Meanwhile, beginning in mid-January 2017, Nissan contacted and began negotiating with Edgar "Woody" Folsom about a "potential business opportunity, " and the two parties entered into a confidentiality agreement related thereto; Folsom also provided Nissan with his personal financial statements and those of his non-Nissan dealerships. On January 25, Folsom submitted an application to become a Nissan dealer, and he and Nissan entered into an "Assignment and Assumption of Right to Purchase Agreement" regarding the Crosby Nissan Dealership and related property. Woody Folsom Nissan of Waycross, Inc. was incorporated shortly thereafter. Therefore, as the trial court found, "while Walker-Jones Nissan was preparing its application and submittals, Nissan was talking with Mr. Folsom regarding his purchase of the Crosby Nissan Dealership."

         On or about January 27, 2017, Nissan notified Walker-Jones and Crosby Nissan that it was exercising its ROFR in accordance with its Crosby Nissan dealership agreement and Georgia law. Nissan did not provide any reason in these letters for not agreeing to the proposed sale between Crosby Nissan and Walker-Jones. Nor did Nissan attempt to satisfy the requirements of the Transfer Statute by providing non-arbitrary reasons for its refusal to agree to the sale to Walker-Jones or evidence that Walker-Jones was unfit or unqualified to be a dealer. In fact, the trial court found as a matter of fact that Walker-Jones is both fit and qualified to serve as a Nissan dealer under "any conceivably-applicable objective standards or criteria, " and that Nissan did not fully evaluate Walker-Jones nor determine that Walker-Jones or its principals were unfit or unqualified, lacking in business experience or moral character, or financially unqualified.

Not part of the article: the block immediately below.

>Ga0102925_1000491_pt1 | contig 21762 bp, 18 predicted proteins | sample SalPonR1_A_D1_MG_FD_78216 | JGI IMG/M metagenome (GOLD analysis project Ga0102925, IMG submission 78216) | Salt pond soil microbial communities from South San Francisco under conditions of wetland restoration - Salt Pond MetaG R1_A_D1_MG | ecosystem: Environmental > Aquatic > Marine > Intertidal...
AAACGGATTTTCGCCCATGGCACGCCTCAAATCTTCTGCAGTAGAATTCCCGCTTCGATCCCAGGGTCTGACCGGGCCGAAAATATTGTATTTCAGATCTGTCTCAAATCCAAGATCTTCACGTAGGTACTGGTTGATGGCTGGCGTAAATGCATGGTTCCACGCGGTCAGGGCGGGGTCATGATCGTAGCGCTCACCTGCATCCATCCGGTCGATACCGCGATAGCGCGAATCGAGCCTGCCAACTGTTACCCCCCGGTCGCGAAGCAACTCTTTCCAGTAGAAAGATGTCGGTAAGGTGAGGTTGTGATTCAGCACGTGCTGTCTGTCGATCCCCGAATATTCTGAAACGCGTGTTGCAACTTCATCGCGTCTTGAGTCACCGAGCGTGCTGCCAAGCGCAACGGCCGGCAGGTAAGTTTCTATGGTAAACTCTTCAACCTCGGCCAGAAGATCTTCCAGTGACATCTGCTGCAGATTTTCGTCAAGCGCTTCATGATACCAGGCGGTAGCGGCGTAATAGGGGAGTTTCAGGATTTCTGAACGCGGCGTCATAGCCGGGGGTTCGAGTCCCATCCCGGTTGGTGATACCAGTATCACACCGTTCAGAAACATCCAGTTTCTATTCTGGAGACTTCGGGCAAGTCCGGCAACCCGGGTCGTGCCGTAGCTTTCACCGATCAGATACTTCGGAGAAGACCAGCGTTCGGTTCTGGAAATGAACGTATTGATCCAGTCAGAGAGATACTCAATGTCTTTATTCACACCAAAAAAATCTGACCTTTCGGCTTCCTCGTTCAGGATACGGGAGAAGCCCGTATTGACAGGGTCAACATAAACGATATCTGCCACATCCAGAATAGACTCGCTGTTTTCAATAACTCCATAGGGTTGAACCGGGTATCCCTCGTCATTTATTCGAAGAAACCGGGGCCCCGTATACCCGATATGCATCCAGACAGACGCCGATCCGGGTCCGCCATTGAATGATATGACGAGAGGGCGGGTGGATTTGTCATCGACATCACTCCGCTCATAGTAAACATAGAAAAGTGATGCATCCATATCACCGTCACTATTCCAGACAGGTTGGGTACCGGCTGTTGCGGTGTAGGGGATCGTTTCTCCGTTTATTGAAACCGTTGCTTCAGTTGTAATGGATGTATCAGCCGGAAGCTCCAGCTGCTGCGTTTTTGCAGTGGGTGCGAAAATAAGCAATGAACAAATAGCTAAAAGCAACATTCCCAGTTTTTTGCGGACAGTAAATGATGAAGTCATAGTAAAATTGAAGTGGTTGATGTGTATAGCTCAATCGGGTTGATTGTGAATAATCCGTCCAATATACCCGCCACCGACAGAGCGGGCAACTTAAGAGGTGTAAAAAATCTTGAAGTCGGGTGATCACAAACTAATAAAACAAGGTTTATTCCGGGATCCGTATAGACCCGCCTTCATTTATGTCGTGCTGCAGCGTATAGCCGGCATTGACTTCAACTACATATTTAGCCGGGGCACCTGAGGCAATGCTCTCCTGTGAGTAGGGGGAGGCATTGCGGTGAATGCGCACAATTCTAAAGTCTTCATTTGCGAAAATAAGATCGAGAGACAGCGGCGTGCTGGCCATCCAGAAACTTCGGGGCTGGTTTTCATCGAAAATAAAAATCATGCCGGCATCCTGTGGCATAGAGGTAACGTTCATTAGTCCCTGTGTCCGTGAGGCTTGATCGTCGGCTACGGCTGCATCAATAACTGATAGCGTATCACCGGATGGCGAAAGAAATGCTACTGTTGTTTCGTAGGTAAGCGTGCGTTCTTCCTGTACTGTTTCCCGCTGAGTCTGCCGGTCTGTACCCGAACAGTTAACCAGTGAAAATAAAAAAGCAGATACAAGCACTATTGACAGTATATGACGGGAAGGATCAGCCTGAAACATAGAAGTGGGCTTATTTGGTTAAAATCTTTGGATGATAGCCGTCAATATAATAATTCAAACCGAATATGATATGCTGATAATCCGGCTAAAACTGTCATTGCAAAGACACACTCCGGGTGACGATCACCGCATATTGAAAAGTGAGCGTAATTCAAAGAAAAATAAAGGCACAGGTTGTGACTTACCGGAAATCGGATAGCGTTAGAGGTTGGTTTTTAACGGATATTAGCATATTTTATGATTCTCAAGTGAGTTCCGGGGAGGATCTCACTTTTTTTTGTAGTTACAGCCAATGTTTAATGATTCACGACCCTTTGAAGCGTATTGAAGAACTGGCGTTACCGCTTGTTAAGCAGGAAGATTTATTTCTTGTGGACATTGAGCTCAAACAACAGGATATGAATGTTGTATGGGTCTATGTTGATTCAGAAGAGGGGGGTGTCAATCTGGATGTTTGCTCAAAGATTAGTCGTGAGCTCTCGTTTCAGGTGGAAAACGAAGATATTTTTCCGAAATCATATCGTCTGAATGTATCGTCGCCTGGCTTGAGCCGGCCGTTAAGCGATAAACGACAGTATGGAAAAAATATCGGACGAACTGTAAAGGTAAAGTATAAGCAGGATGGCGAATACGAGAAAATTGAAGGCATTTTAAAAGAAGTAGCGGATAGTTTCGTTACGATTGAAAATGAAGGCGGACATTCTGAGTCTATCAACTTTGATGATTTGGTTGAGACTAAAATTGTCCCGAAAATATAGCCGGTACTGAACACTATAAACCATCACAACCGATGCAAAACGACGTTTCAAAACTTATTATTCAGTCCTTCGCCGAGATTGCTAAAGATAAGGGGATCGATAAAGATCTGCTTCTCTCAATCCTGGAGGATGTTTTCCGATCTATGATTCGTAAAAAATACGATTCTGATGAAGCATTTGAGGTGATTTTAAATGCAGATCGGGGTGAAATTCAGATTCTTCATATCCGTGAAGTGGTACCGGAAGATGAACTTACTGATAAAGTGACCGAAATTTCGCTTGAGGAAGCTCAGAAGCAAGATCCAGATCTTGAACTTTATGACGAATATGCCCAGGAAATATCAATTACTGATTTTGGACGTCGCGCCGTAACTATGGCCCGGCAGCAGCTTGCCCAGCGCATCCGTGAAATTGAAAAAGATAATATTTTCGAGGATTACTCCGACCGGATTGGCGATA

The court then found as a matter of law that the Transfer Statute was applicable to a franchisor exercising its ROFR and, accordingly, that Walker-Jones had shown a substantial likelihood that it would prevail on the merits. The court also found that Walker-Jones had shown that there was a substantial threat that it would suffer irreparable injury if an injunction was not granted; that the threatened injury outweighed the threatened harm that an injunction might do to Nissan; and that granting the interlocutory injunction would not disserve the public interest. The court therefore granted an interlocutory injunction restraining Nissan from exercising its ROFR. Nissan appealed.

         Our Supreme Court has specified that four factors should guide a trial court's decision to impose an interlocutory injunction: